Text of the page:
Employees might be expected to check their bad mood at the office door, but that’s often not the case. Being in a lousy mood affects people’s work performance, and new research sheds light on the areas that take a hit.
Researchers examined the moods of employees at a insurance company call center several times a day. They found that arriving in a bad mood profoundly hurt their performance.
Nancy Rothbard of the University of Pennsylvania’s Wharton School led the study. She said that a bad mood affects how many calls employees answered, and how effectively they communicated with customers.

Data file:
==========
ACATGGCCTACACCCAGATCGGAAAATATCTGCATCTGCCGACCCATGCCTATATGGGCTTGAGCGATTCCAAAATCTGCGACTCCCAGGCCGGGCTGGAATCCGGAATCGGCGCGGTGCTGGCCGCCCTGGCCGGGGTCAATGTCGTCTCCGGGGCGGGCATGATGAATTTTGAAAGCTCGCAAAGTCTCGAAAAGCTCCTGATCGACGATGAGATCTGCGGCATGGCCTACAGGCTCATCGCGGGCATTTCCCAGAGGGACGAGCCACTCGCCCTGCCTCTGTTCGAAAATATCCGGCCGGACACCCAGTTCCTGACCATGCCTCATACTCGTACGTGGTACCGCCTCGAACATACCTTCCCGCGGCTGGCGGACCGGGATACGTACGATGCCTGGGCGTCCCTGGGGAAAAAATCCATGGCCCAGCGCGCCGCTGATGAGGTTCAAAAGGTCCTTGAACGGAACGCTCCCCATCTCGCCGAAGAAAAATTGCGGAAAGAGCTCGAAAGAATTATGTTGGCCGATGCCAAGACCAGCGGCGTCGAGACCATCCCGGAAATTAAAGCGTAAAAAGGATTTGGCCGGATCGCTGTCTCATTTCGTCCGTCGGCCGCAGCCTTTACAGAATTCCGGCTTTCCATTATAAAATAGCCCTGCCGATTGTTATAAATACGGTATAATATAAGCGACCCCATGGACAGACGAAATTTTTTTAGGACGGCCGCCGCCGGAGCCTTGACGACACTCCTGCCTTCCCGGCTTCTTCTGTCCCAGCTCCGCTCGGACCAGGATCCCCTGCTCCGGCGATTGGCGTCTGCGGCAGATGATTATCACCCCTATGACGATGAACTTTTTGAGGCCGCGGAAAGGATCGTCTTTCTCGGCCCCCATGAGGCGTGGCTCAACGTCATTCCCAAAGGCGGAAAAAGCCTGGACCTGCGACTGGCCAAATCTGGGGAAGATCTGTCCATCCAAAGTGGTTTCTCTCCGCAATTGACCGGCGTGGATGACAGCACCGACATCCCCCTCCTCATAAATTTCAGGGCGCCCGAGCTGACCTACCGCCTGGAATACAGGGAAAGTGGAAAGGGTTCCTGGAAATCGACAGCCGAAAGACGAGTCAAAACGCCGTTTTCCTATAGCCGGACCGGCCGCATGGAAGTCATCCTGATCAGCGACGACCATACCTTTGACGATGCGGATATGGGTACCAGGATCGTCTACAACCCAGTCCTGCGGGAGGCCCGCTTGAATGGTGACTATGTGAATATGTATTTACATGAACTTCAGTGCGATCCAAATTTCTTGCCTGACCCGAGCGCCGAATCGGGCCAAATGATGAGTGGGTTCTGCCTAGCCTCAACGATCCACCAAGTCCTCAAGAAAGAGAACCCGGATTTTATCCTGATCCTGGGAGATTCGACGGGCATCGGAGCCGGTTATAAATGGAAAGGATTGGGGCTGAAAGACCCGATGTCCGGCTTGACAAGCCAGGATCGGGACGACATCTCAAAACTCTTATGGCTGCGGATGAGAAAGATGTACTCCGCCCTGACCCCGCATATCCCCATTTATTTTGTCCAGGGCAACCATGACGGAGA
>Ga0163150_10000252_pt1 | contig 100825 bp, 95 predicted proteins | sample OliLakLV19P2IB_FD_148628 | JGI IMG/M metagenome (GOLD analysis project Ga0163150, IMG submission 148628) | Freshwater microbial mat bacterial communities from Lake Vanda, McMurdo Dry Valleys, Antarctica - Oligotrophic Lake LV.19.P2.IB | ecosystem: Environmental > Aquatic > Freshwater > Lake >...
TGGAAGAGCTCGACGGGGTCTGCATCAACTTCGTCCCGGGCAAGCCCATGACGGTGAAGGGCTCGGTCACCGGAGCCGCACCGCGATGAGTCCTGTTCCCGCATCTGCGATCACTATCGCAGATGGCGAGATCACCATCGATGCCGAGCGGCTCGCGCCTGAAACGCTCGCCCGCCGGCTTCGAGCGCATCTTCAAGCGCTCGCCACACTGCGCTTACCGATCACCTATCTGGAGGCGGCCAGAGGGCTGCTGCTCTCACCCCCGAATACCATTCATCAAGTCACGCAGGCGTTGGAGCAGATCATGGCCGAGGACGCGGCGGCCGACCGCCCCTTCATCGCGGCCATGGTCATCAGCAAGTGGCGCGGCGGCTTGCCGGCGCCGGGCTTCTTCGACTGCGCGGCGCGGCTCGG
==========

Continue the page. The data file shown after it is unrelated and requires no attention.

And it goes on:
It also caused employees to fumble verbally as they went through their calls. Rothbard said past research shows managers can improve their employees’ moods and performance by talking to them if something seems amiss.
Employees, said Rothbard, should acknowledge their mood and address it.
“Taking a moment, trying to get yourself sorted out and not just trying to barrel through may be a more effective way to handle this than to simply try to put it aside and wall it off,” she said.